THE NEXT BUBBLE: STOCKS? REAL ESTATE? . . . PATENTS? In this interesting article from Dominique Patton, a question has been raised whether the current slew of high profile patent ligitation is causing excessive valuations to permeate the IP portfolios of technology companies. It has been recently reported that intangible assets now make up two thirds to three quarters of corporate market value in the US for both old and ‘new-economy' businesses, and in many cases, intellectual property lies at the core of these assets - biotech firms around the world are claiming that intellectual property typically accounts for some 60 per cent of their market value.
One of the biggest problems with intangible assets (and especially patents), is that there are few fundamental accounting norms for actually calculating a patent's "value." While accountants, actuaries and the like can be called in as experts during trial to calculate damages (i.e., lost profits/Panduit test, reasonable royalty, price erosion, non-infringing alternatives, etc.), these types of exercises do little to inform the market on the real value of any specific (non-litigated) patent during a given time period.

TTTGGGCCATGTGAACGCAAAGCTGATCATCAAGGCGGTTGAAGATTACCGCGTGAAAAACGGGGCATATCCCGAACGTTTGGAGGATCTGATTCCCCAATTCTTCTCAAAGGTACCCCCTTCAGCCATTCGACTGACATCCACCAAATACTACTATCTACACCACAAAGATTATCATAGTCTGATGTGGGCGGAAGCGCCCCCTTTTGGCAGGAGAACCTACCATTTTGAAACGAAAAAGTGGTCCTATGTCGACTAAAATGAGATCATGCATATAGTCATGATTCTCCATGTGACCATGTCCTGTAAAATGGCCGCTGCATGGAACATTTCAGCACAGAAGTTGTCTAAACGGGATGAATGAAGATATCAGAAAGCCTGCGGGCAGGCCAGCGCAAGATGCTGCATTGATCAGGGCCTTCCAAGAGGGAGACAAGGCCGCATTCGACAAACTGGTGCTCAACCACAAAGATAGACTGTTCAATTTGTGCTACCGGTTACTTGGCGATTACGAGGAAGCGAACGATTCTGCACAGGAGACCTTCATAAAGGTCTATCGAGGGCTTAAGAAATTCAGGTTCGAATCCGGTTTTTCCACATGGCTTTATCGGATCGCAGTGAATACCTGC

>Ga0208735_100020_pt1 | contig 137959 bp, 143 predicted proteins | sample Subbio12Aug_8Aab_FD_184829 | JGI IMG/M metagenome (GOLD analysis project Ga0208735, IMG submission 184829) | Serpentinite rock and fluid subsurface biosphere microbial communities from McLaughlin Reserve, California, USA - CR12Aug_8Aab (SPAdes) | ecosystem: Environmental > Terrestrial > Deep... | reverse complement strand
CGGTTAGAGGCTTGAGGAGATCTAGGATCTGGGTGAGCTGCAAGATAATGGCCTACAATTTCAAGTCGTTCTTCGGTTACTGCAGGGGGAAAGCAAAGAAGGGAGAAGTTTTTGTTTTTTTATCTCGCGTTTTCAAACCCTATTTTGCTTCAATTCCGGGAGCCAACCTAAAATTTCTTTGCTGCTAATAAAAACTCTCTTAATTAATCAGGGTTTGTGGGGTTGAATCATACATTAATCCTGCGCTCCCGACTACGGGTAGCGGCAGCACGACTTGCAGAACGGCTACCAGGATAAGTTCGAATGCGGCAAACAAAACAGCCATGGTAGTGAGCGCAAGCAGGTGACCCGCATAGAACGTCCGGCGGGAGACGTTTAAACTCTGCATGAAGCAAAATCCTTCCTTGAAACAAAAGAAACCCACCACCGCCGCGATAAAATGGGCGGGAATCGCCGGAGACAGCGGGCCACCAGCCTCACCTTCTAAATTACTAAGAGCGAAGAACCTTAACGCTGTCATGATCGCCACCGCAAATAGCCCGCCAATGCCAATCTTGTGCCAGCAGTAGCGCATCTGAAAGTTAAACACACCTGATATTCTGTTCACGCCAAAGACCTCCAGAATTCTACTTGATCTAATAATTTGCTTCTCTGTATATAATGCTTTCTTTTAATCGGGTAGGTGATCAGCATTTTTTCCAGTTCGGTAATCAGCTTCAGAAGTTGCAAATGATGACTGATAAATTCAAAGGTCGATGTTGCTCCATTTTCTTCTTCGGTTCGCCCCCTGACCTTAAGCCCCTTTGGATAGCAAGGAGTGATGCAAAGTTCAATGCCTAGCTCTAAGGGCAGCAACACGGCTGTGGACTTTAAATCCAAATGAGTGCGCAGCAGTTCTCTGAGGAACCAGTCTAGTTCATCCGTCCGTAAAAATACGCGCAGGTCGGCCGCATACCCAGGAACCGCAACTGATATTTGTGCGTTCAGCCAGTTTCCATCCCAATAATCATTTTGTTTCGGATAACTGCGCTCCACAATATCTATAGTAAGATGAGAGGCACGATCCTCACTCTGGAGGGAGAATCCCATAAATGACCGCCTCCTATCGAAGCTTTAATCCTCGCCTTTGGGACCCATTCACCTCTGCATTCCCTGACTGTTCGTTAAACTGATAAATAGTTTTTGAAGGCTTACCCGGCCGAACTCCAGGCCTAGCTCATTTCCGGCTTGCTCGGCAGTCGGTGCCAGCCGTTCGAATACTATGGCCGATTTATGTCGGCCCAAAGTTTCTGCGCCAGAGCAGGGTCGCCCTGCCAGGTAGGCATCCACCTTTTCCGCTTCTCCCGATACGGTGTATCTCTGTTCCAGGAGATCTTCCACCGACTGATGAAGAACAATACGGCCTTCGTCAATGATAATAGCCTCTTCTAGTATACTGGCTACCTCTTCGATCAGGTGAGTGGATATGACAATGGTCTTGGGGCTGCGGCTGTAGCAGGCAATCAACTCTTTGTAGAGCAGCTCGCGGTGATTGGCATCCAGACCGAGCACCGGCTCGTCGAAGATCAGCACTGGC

Experts have long warned about the inadequacy of existing accounting norms in capturing the monetary worth of patents. Those that are generating licensing revenue and royalties can be valued on a discounted cash-flow basis. A further slice is deemed valuable because of the competitive threat it prevents.
In the food, pharmaceutical and biotech industries, for instance, where it is now commonplace to seek to block out an entire market space with a patent barricade, some 11 per cent of the patents filed are subsequently contested. A patent battle, alone, is the first mark of real value, according to some commentators.
Elsewhere, within some companies, the monetary value of patents are deduced by looking at what it would cost to license in the same notional technology. This provides a theoretical basis, but little real data to work with.
Yet the most striking fundamental of patent valuation, overall, is how few fundamentals there are. Companies themselves struggle to evaluate their own intellectual property.
And this problem at the level of book valuations is multiplied manyfold in market values. Specialists at the Inno-Tech institute in Munich's Ludwig Maximillian university have shown that the ratio of book value to market value for companies' intangible assets has declined dramatically from 1:1 in 1978 to 1:7 in 2000.
This means that any misplaced value on the books is now getting amplified by a factor of 7 in market valuation, and rising.